Before we get started: the only truly funny part about this impeachment is every reputable news outlet having to write a headline like, “The peach emoji isn’t just for butts anymore!” Like I didn’t know that I needed WaPo to write about the “sexy” peach emoji until it did. Just goes to show you.
If you’re anything like me, you’re sick of hearing about impeachment at every hour of every day, but you also can’t get enough of the d-r-a-m-a. And if you’re also like me, you haven’t bothered to research the actual process of impeachment until you decided to write about it for your blog. And if this paragraph applies to you, you need to back off. This is my thing.
As with a lot of things revolving around politics or science or culture or news, you can be an avid news-watcher and get a lot of the “latest” without really ever understanding the background or context.
So what is it?
Impeachment involves the lower house (in this case, the House of Representatives) of a bicameral government bringing forth charges against an elected official for alleged committed “high crimes or misdemeanors.” After that goes through, the impeachment then moves into the upper house (in this case, the U.S. Senate) as a trial, the result of which either finds the aforementioned government official convicted or not, and thus removed from office or not.
Before Trump, there were three instances of impeachment proceedings: Andrew Johnson in 1868, Richard Nixon in 1974 and Bill Clinton in 1998.
Presidents (as well as other government officials) can be impeached for things that are technically legal. A president does not have to break the law to trigger an impeachment process.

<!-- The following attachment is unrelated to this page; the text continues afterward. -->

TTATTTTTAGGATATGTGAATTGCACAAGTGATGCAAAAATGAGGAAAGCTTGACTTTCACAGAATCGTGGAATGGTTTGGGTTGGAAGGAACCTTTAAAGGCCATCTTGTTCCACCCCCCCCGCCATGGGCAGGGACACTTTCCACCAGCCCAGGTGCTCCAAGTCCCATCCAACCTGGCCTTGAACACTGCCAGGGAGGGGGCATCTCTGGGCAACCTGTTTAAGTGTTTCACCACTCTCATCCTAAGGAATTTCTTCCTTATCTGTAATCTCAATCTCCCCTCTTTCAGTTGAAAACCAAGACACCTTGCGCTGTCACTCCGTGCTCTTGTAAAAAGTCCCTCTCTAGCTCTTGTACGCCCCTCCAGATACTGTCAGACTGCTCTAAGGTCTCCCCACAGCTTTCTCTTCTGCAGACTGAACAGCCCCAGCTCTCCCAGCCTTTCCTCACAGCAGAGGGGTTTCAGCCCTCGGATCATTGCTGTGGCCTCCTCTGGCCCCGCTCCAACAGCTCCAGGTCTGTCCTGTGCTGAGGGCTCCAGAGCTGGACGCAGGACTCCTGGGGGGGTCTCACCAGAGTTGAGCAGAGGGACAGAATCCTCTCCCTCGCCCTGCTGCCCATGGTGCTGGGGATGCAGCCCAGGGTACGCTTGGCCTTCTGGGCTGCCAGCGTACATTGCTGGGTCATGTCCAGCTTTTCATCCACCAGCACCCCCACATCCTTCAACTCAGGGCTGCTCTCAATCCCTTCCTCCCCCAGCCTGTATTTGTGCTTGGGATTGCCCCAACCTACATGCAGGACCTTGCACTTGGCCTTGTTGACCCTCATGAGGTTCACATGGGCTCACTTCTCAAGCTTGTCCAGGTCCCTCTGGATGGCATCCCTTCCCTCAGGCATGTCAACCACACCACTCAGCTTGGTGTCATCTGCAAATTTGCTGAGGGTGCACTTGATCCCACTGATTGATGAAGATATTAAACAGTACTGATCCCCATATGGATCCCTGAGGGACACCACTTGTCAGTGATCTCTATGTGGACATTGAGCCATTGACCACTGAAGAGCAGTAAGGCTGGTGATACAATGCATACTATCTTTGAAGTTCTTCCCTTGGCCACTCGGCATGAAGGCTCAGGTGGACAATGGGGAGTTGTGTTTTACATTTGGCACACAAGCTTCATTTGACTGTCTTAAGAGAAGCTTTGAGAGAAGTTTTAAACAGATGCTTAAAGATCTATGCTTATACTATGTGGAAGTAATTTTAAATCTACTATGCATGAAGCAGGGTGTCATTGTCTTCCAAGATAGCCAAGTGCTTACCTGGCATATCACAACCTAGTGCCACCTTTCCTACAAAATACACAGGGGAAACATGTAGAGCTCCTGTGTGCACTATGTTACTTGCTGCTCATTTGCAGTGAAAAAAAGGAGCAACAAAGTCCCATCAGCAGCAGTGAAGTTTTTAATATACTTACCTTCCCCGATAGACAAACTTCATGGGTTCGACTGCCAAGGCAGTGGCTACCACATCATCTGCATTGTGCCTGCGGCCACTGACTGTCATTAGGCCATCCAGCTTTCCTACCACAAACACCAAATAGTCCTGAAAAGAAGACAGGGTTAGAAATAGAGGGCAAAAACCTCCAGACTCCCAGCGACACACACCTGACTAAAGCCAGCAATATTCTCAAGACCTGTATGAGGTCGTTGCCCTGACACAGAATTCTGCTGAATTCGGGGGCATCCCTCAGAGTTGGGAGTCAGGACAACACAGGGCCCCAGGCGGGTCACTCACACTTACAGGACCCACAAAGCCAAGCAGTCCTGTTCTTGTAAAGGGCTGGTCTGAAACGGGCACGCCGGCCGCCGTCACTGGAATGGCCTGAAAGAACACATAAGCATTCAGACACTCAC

In fact, Alexander Hamilton, in the 65th Federalist paper, identified impeachable offenses as public misconduct, or the abuse/violation of public trust. Essentially, the creators of the impeachment process recognized that even non-criminal activities by the person occupying the highest and most powerful seat in the country could have damaging or negative ramifications.
It’s the same logic as to why if I complained about a Postmates driver stealing my food, no one would care, but when Lizzo complains, that driver gets death threats. People in power have impact that I don’t.
Impeachment does not necessarily mean ‘the removal from office.’ That’s why Trump could possibly be our third impeached president, though none have ever been removed from office. That’s because while the impeachment was approved and moved through the House, the Senate acquitted both President Bill Clinton and President Andrew Johnson via their respective trials.
This happened before?
In 1868, Andrew Johnson was impeached (primarily) for violating the Tenure of Office Act when he removed Secretary of War Edwin Stanton and replaced him with Brevet Major General Lorenzo Thomas. The larger context was the tension between Johnson and Congress over how to incorporate the Confederacy back into the Union, but I’m not your history teacher. Read a book.
Johnson was aquitted in the Senate trial, and set the precedent that Congress cannot remove a president from office because they disagree with his policy, style or administration of office.
The impeachment process began in February 1868 and concluded in May of the same year.
Despite the fact that Richard Nixon’s is the only impeachment process to not result in a Senate trial, his was also the only one to result in a president leaving office. Nixon was not actually impeached.
The process to impeach Nixon started after an investigation into the Watergate scandal (when burglars broke into the Democratic office at Watergate), and the Nixon administration’s attempt to cover up their involvement. The money paid out to the burglars was connected to a fund for Nixon’s re-election; in addition, Nixon and his aides discussed how to delay the FBI’s investigation in the Smoking Gun Tape.
However, impeachment seemed costly, publicly erosive and unpopular until the Saturday Night Massacre on Oct. 20, 1973, when Nixon fired both the attorney general and deputy A.G. for refusing to fire Watergate Special Prosecutor Archibald Cox. After all three were fired, the desire for impeachment swelled rapidly.